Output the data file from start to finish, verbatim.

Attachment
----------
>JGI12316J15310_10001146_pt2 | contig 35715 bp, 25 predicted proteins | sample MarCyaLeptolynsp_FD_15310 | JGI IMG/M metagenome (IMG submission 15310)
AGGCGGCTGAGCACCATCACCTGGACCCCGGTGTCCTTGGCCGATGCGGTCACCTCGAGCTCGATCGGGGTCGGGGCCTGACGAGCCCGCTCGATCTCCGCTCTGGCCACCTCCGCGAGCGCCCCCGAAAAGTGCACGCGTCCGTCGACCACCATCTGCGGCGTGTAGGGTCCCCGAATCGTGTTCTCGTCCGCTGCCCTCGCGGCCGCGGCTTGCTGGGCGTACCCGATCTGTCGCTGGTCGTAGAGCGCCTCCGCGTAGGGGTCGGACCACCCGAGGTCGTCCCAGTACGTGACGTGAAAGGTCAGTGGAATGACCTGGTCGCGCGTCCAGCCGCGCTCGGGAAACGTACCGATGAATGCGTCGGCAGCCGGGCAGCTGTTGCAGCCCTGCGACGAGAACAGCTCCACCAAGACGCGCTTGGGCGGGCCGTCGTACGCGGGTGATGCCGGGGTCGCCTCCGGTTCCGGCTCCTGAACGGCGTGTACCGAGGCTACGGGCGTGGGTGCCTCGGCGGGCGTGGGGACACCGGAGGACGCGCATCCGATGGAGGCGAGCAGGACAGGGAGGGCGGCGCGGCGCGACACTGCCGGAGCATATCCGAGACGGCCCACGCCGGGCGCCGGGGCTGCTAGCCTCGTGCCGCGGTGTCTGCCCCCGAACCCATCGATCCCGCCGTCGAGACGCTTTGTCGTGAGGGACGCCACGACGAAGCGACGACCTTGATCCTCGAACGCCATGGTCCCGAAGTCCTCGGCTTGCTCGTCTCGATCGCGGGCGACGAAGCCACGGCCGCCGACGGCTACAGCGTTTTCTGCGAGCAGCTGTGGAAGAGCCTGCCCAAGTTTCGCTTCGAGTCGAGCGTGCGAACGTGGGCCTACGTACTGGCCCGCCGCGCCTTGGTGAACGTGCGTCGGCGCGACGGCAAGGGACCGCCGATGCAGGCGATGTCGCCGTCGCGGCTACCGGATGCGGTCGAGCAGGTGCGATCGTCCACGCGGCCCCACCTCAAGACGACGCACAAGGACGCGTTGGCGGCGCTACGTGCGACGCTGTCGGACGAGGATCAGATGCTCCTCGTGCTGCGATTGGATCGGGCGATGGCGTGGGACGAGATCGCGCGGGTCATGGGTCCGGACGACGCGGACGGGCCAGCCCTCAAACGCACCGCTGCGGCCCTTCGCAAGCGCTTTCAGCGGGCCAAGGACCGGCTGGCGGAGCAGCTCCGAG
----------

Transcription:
>JGI12316J15310_10001146_pt2 | contig 35715 bp, 25 predicted proteins | sample MarCyaLeptolynsp_FD_15310 | JGI IMG/M metagenome (IMG submission 15310)
AGGCGGCTGAGCACCATCACCTGGACCCCGGTGTCCTTGGCCGATGCGGTCACCTCGAGCTCGATCGGGGTCGGGGCCTGACGAGCCCGCTCGATCTCCGCTCTGGCCACCTCCGCGAGCGCCCCCGAAAAGTGCACGCGTCCGTCGACCACCATCTGCGGCGTGTAGGGTCCCCGAATCGTGTTCTCGTCCGCTGCCCTCGCGGCCGCGGCTTGCTGGGCGTACCCGATCTGTCGCTGGTCGTAGAGCGCCTCCGCGTAGGGGTCGGACCACCCGAGGTCGTCCCAGTACGTGACGTGAAAGGTCAGTGGAATGACCTGGTCGCGCGTCCAGCCGCGCTCGGGAAACGTACCGATGAATGCGTCGGCAGCCGGGCAGCTGTTGCAGCCCTGCGACGAGAACAGCTCCACCAAGACGCGCTTGGGCGGGCCGTCGTACGCGGGTGATGCCGGGGTCGCCTCCGGTTCCGGCTCCTGAACGGCGTGTACCGAGGCTACGGGCGTGGGTGCCTCGGCGGGCGTGGGGACACCGGAGGACGCGCATCCGATGGAGGCGAGCAGGACAGGGAGGGCGGCGCGGCGCGACACTGCCGGAGCATATCCGAGACGGCCCACGCCGGGCGCCGGGGCTGCTAGCCTCGTGCCGCGGTGTCTGCCCCCGAACCCATCGATCCCGCCGTCGAGACGCTTTGTCGTGAGGGACGCCACGACGAAGCGACGACCTTGATCCTCGAACGCCATGGTCCCGAAGTCCTCGGCTTGCTCGTCTCGATCGCGGGCGACGAAGCCACGGCCGCCGACGGCTACAGCGTTTTCTGCGAGCAGCTGTGGAAGAGCCTGCCCAAGTTTCGCTTCGAGTCGAGCGTGCGAACGTGGGCCTACGTACTGGCCCGCCGCGCCTTGGTGAACGTGCGTCGGCGCGACGGCAAGGGACCGCCGATGCAGGCGATGTCGCCGTCGCGGCTACCGGATGCGGTCGAGCAGGTGCGATCGTCCACGCGGCCCCACCTCAAGACGACGCACAAGGACGCGTTGGCGGCGCTACGTGCGACGCTGTCGGACGAGGATCAGATGCTCCTCGTGCTGCGATTGGATCGGGCGATGGCGTGGGACGAGATCGCGCGGGTCATGGGTCCGGACGACGCGGACGGGCCAGCCCTCAAACGCACCGCTGCGGCCCTTCGCAAGCGCTTTCAGCGGGCCAAGGACCGGCTGGCGGAGCAGCTCCGAG